A military study linked use of the weight-loss supplement ephedra to half the cases of heat-related illness at Camp Pendleton in 2000, even though few Marines on the Southern California base were regular users of the substance.
The U.S. Food and Drug Administration has said there is evidence that products containing the herb can cause serious health problems, such as heart attacks and strokes.
The Camp Pendleton study has not been published in a peer-reviewed journal. The research, however, was considered by the Navy’s surgeon general when a decision was made in February 2001 to pull ephedra products from Marine bases.
Last summer, the Department of Defense ordered ephedra products to be removed from all stores on military bases worldwide.
The study found that while relatively few Camp Pendleton Marines used ephedra supplements, about half of the two dozen cases of heat-related illnesses involved Marines who had used ephedra within the previous 24 hours.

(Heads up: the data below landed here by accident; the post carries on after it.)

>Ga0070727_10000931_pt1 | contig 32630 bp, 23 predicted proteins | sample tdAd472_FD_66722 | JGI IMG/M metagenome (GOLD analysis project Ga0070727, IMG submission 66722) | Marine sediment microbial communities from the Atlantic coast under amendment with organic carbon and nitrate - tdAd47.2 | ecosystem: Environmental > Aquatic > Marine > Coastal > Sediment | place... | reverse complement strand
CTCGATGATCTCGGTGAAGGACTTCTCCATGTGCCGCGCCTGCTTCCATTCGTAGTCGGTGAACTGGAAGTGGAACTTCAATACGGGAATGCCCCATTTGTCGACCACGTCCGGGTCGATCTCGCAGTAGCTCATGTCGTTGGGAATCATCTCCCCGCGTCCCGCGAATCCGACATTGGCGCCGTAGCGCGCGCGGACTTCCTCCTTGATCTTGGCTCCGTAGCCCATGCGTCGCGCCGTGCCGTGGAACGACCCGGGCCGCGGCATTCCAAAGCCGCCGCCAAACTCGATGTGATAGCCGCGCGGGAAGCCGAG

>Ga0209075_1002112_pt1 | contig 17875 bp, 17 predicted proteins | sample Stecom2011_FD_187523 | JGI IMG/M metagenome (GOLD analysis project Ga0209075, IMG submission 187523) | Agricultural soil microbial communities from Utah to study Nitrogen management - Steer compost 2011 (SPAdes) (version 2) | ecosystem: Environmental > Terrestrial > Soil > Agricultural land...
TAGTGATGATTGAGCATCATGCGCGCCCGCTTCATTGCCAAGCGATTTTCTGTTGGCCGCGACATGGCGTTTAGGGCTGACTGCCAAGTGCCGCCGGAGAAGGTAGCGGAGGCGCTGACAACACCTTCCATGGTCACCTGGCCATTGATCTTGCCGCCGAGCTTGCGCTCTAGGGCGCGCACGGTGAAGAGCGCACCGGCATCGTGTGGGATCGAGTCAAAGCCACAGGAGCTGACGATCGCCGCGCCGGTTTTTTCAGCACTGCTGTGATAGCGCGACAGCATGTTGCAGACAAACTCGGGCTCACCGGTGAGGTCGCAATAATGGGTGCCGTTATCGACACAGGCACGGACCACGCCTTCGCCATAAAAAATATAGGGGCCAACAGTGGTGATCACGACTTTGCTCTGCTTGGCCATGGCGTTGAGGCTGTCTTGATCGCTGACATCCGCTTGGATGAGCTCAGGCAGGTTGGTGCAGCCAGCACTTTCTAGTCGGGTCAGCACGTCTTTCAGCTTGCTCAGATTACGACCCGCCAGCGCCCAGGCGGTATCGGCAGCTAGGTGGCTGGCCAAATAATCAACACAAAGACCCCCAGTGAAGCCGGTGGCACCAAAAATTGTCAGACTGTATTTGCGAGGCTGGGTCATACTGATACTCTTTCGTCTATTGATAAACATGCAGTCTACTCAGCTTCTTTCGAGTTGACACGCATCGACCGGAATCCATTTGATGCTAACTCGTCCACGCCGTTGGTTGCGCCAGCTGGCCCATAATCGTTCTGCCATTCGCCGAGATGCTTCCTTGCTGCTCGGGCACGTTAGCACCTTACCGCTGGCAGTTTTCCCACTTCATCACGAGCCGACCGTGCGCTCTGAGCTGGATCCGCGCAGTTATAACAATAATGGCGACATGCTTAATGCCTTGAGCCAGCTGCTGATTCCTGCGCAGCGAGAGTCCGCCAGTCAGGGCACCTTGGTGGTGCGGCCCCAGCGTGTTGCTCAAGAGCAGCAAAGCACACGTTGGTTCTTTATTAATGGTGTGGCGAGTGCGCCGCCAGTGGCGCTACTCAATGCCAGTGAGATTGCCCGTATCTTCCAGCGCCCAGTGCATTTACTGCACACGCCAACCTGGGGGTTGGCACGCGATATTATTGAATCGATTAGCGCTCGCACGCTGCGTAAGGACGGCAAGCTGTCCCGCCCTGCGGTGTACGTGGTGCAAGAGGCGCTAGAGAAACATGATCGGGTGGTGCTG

The FDA has been under pressure to ban ephedra since the widely publicized death in February of Baltimore Orioles pitcher Steve Bechler. He died from complications of heatstroke linked to ephedra.
Ephedra companies insist their products are safe when taken as directed on the label.
The Ephedra Education Council, an industry group, referred questions on the military study to Richard Kreider, a Baylor University professor who heads the Center for Exercise, Nutrition & Preventive Health Research.
Kreider said heatstroke and other heat-related illnesses are a problem in the military, particularly during training, but that there have been no scientific studies to suggest an ephedra link.